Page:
The Bluewave Get demonstrates just how little one has to spend to get music on the go, and it’s really only that there are competing devices in the same price range that are also held in high regard that gave me second thoughts.

Of the DAPs, The FiiO M9 has so much functionality that I keep finding things I’ve missed, and it’s only likely to get better with firmware updates. Outstanding battery life, despite using Android, is only really let down by a lack of CPU power for 3rd party apps and a 2.4G wireless limit.

The Shanling M0 deserves an honorable mention for seeing just how small you can get a highly functional DAP to be. If only they’d optimised the UI better for the tiny screen.

But my choice is:

The Hiby R6

Best Portable Digital Component for 2018

The Hiby R6 brought outstanding value to the table, conducting a well-managed Indiegogo campaign for which they only need to put the DAP into full production. With full Android, a high-spec CPU with what is pretty much full smartphone processing power, a great music player and good-sounding hardware really showed how far behind even many extremely expensive DAPs were. 

This forced everyone to up their game considerably, given you could get one for under $500. Now there is a pro version with better specs available it does really make hard to argue against buying it.

Best Desktop Headphone Amplifier

Contenders:

For this choice, given the massive difference in price range between the cheapest (Magni) and most expensive (Solaris) it wasn’t just performance I had to consider, but value. Starting at the top, the gorgeous Audiovalve Solaris tries to be everything to everyone, and at 5000 Euro, can drive everything from IEMs up to Susvaras, speakers and electrostats. Be careful with the settings though! For an extra 1000 Euro, you can get a DAC included too. However for that price, you can get an entire top-of-the-line Schiit or Audio-gd stack, making it tough to recommend.

In the middle sits Audio-gd’s sophisticated Master 9, the complex iFi Pro iCan, and Soundaware’s neat P1. While the Master 9 has the edge on detail retrieval over the other two, it also has a lot of functionality and drives IEMs (which it isn’t intended for) incredibly well. However I felt myself reaching for the P1 more often when listening, as I preferred its slightly sweet tone, and I can still use it as a pre-amp for my speaker rig.

iFi’s Pro iCan has an incredible amount of features and drives even HiFiMan’s Susvaras with authority, adding to, rather than subtracting from the matching Pro iDSD when paired together. However the inability to switch out the pre-amp mode (and the gain settings unnecessarily affecting it) along with the lack of detail retrieval ultimately knocked it out of being a contender.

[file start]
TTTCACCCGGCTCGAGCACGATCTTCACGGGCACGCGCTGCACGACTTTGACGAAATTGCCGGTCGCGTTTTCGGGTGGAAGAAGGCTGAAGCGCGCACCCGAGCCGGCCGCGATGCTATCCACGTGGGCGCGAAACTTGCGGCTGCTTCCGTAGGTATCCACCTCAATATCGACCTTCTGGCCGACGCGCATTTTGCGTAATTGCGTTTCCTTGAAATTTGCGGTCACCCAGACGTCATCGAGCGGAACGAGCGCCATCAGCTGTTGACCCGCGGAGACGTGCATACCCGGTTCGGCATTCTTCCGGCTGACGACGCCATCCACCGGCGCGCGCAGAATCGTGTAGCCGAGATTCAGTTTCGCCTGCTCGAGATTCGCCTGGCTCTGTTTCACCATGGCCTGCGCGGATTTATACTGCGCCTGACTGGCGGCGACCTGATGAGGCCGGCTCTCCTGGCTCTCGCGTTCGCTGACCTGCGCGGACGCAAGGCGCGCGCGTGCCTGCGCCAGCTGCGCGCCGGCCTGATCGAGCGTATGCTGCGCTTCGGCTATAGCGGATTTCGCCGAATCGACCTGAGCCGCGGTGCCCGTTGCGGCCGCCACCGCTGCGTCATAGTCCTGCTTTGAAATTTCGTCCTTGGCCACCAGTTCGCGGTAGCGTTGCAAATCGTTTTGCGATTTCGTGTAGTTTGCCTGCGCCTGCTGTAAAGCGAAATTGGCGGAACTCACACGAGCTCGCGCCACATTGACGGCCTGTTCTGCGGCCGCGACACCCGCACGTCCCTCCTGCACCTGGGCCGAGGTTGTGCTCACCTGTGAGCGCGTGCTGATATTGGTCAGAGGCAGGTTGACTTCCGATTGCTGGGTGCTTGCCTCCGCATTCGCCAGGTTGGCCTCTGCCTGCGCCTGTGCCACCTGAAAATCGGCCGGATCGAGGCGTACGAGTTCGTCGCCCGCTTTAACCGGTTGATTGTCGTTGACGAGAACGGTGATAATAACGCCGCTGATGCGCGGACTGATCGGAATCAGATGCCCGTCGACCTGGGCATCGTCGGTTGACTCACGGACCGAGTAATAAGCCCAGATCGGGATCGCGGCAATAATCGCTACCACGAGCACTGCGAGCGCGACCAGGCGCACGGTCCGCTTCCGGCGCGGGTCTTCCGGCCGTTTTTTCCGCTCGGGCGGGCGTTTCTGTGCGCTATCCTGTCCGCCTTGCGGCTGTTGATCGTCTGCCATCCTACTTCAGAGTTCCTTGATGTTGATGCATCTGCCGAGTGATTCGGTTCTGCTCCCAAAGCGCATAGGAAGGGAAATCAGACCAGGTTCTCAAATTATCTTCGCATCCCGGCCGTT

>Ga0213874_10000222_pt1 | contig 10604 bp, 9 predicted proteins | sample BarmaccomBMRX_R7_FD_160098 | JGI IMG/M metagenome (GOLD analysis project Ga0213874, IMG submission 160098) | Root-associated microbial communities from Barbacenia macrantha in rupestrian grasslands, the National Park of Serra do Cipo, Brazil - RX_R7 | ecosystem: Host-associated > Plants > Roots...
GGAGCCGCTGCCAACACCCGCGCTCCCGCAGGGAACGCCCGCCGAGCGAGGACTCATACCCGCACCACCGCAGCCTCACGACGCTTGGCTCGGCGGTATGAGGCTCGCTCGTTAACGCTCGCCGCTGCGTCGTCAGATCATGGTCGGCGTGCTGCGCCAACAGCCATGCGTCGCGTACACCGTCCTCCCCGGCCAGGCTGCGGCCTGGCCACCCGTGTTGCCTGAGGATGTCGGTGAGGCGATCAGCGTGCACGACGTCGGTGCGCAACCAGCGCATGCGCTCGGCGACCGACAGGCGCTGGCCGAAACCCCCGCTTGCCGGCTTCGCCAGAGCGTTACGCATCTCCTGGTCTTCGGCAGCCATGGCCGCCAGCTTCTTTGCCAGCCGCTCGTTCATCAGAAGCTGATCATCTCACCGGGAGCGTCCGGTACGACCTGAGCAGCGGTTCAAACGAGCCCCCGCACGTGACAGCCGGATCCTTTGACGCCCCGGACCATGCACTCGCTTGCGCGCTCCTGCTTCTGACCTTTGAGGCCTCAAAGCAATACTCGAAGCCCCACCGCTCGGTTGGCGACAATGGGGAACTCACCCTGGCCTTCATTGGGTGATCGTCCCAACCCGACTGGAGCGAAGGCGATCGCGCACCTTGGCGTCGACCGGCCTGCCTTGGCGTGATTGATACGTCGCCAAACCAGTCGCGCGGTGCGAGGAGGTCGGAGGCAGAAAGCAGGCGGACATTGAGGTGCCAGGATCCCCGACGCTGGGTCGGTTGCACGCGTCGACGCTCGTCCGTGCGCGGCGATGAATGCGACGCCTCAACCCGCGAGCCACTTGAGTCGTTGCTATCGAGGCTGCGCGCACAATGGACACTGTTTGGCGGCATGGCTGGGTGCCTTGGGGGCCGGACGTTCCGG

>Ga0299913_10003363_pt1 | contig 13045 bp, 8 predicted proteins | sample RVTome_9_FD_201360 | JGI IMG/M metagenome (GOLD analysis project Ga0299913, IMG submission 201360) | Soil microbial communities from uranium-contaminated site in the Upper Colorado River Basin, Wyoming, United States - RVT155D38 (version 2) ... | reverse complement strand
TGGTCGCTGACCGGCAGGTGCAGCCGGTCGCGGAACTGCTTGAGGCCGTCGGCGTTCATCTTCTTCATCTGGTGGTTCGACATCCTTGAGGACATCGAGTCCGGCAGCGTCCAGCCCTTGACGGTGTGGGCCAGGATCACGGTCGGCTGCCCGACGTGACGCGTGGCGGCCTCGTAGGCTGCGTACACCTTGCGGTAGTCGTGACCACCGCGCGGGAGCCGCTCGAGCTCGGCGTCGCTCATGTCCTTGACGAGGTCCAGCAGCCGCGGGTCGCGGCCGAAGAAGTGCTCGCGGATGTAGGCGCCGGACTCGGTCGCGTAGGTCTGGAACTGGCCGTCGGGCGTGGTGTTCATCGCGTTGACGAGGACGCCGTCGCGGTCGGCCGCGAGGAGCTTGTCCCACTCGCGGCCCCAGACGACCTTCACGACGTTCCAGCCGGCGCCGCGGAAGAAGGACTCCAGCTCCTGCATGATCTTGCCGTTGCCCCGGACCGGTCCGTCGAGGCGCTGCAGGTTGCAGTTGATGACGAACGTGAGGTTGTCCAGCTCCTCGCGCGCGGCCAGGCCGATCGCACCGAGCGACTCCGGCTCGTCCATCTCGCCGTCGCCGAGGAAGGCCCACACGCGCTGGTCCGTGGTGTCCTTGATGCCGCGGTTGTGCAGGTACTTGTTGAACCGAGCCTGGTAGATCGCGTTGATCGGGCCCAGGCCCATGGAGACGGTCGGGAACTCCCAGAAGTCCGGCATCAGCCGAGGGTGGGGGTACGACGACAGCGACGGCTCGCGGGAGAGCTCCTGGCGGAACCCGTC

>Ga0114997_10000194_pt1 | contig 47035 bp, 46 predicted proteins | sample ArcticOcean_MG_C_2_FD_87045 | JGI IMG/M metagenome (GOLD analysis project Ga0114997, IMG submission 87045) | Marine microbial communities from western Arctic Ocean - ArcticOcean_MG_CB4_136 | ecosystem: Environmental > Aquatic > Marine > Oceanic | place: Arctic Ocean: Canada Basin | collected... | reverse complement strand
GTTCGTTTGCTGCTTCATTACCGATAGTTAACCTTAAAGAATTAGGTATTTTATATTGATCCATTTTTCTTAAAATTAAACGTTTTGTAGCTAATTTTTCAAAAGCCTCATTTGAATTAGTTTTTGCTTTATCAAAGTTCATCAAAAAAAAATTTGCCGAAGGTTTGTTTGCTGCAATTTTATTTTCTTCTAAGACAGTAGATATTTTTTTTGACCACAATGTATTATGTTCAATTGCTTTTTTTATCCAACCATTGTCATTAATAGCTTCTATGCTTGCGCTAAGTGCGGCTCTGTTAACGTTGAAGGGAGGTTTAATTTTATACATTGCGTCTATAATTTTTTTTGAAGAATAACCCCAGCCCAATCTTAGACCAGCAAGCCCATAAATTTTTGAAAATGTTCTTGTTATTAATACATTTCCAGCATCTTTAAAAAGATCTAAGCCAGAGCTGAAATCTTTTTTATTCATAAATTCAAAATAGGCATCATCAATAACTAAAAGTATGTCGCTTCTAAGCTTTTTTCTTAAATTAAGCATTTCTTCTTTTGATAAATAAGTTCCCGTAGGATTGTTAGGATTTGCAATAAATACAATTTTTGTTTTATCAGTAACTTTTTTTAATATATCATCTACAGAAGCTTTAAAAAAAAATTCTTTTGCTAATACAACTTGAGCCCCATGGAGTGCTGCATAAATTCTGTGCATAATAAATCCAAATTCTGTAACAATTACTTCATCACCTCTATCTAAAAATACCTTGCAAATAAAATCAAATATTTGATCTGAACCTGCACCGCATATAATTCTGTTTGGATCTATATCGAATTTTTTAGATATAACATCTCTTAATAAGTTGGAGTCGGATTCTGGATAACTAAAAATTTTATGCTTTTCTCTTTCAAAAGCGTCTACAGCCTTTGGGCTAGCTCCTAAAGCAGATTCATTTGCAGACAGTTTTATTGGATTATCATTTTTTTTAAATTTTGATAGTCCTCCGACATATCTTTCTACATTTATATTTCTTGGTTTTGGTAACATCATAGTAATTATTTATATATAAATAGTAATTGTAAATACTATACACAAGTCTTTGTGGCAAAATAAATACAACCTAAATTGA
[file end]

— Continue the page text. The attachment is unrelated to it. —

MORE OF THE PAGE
Schiit provided the entry level contender for my $350 rig review (coming in January) with the Magni 3. At $99 it’s the bargain you’d expect it to be. 

However the amp that impressed me the most, and had me listening often with it, was:

Schiit Audio Lyr 3

Schiit Audio Lyr 3

Best Desktop Headphone Amplifier

The Lyr 3 is not the most detailed, nor neutral, but it’s a very clear step up from their smaller amps and provides sheer enjoyment when listening. You can either safely stick with the stock 6SN7 tube, or roll in a huge variety of tubes (with adaptors as required) and have a lot of fun.

It was great even with the basic Modi Multibit DAC, and is good enough for most music out there. What is more, it’ll even drive tough headphones like the HiFiMan HE6V2 or Susvaras with ease. No need to worry about system synergy at all.

Special Mention

Although I haven’t reviewed a sufficient number of IEMs this year for me to feel I can give a “best”, I have to mention one pair of IEMs that have just arrived, the Campfire Audio Solaris. Combining the best of what he achieved with the Andromedas and Atlas, Ken Ball has created a set of IEMs that are outstanding in their presentation of music. 

I’ve only had them here about a week, and already I’ve become impatient to find out what they are capable of.  To give one hint — I listened to one track on an AK380, then immediately afterwards to the same track through the Hugo 2, and I could clearly make out a step up in sound quality. How’s that for scaling up!

I reckon Ken could have sold them for $2000, but he has avoided doing what other manufactures have and has kept them at a fairly moderate price level. I look forward to posting my review of these in January.